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Thursday, August 9, 2018

'Bad Boys', the villains of basketball

Bad Boys
The Bad Boys Pistons… how I hated them! They more or less dethroned the mythical domination of Lakers and Celtics during the 80s, when this (then quite little) kid felt in love with basketball. And they did it by playing a very rough, at times straightforwardly violent, heavily defensive style of game. For me, that team was the antithesis of heroics although, somewhat, history has elevated that hard-nose, extremely gritty type of play as the most perfected tribute to that modern euphemism of “whatever it takes to win”. But there’s a history behind that team. A great, compelling, shocking one. And that’s what this documentary addresses with brilliance.

Directed by Zak Levitt, ‘Bad Boys’ is one of the best episodes of the ESPN30 for 30’. It works just admirably as the chronicle, quite a ride, of the Detroit Pistons’ rise. From the early days when they were one of the worst teams of the NBA, playing in a near empty arena to the cornerstone moment of drafting Isaiah Thomas, followed to the progressive assembly of an unforgettable (for good or bad) squad, with names such as Bill Laimbeer, Rick Mahorn, Dennis Rodman, John Salley, Joe Dumars, Adrian Dantley (later replaced for Mark Aguirre) and, of course, without forgetting it’s architect, head coach Chuck Daly. Blood, sweat and tears...

Because it was a long, extremely demanding trip to success, with a Championship run that each year went a little further, like climbing a very high ladder one step at a time, until they managed to win back-to-back titles in 1989 and 1990. A journey that included frustration (Celtics and Lakers early domination), drastic measures (that Dantley-Aguirre trade), tragedy (the death of Joe Dumars’ father), famous mistakes (the iconic Larry Bird steal), heroics and bad luck (that Isaiah injury and his gigantic Game 6 in the 1988 Finals), plus all sort of antics, despicable arts (leaded by tandem Mahorn-Laimbeer hard-fouls tandem) and dubious choices (summed up in that controversial, "class act", walking off the court against the Bulls once the defeat was evident) all in the same receipt. Absorbing is a word that falls too short to define the experience of any basket lover watching the movie.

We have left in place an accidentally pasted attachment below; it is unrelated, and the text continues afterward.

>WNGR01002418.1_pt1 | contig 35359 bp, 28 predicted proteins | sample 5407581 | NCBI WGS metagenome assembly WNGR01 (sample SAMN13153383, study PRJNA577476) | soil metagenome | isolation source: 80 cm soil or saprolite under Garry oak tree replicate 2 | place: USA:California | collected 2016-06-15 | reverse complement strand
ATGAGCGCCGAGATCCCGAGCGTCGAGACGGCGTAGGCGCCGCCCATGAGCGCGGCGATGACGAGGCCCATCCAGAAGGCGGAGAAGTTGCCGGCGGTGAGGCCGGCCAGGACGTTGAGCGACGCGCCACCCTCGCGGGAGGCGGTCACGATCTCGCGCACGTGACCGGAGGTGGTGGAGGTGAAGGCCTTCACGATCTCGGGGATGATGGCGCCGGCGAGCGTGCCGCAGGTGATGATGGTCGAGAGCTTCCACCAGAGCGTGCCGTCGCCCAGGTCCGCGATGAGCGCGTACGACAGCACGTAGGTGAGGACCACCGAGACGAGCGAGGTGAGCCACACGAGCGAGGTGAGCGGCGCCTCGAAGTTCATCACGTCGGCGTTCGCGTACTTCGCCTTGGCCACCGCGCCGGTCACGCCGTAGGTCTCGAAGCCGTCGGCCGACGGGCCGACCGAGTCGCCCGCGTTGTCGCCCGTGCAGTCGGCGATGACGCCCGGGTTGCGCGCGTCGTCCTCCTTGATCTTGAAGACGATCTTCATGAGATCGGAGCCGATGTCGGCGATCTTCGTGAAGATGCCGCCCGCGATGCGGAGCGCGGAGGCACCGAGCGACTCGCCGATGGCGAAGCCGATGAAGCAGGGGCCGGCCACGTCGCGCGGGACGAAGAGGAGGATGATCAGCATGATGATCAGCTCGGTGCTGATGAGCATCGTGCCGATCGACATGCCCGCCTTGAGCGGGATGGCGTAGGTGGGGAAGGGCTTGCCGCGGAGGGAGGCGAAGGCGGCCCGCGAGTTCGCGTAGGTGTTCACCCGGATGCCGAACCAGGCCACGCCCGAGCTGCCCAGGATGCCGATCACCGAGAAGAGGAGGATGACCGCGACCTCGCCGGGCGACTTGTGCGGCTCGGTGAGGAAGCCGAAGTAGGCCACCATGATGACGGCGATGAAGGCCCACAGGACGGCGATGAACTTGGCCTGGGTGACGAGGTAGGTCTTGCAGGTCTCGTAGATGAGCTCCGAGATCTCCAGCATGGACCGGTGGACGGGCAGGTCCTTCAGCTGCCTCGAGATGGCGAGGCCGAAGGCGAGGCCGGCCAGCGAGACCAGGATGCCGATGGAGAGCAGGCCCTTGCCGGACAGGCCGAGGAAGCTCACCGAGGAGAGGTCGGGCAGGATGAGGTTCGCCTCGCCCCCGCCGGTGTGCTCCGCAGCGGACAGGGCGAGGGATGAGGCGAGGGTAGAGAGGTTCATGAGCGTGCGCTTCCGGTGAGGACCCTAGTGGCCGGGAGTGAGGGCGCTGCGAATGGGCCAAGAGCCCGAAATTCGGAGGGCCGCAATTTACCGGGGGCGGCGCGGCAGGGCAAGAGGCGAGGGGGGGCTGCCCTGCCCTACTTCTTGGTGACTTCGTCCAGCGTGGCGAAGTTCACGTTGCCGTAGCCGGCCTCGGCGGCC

But that’s not all, folks! Because ‘Bad Boys’ is not just a very interesting summary of a most celebrated and hated team. It digs deeper, trying to find the essence, the mystery behind those Pistons in their quest to the top. Wisely, Levitt lets the characters do the talking, and the cast, gathered and interviewed in full (with the exception of Daly, who passed away before the film was made), pays dividends to a memorable level. Misfits, lone-wolves, hard-workers and tough guys, snubbed and controversial stars, funny characters… Each one of them would deserve a documentary on his own (well, Rodman, Laimbeer and Thomas could have a longer series than Game of Thrones), showing the viewers the complexity, fearlessness, determination, and improbable coalescence of that unusual bunch of human-beings, becoming a family bonded to fight against all odds, and particularly battling against those 'transatlantic teams' of 80s Celtics, Lakers and Bulls.

The amount of scenes, one-liners and breakout moments is mind-blowing (not just from the Pistons’ roster, but also from journalists, broadcasters and players who fought against them, including Jordan, Pippen, Drexler or Ewing). Isiah Thomas, one of the best point guards ever, with a Magic Johnson kind of smile outside the court getting into several jams (with Bird, Jordan and the whole league); Rodman breaking into tears when receives his first best-defender award; Mahorn smashed into pieces in front of the camera when remembers how he was forced to leave the Pistons; John Salley proving he’s the 'coolest cat' ever to get into a basketball court; and the caustic Laimbeer not ready to bury the hatchet yet. I could go on and on…

Through these anecdotes, first-hand informations and revelations, ‘Bad Boys’ talks about something more than basketball or a radical way of playing, one that seems to be long gone compared with today's softness in the NBA. It's offering us a powerful & affecting statement on embracing an attitude, a behaviour, an identity that connected with fans, the city of Detroit, channeling a spirit of toughness and resolution that endured long after the team uglily disbanded (and the Jordan era began), resonating within American popular culture. What lies behind that image of villainy and rebellion (as Public Enemy would sing, a 'Fight the Power' kind of attitude) is competitiveness, even rudeness, passion, and a relentless obsession to achieve a goal.Have to admit it: even a proven hater like the one writing has begun to love the 'Bad Boys' after watching this documentary. Mandatory, both for basket lovers as well as people interested in striking human stories.  

SCORE: 8/10

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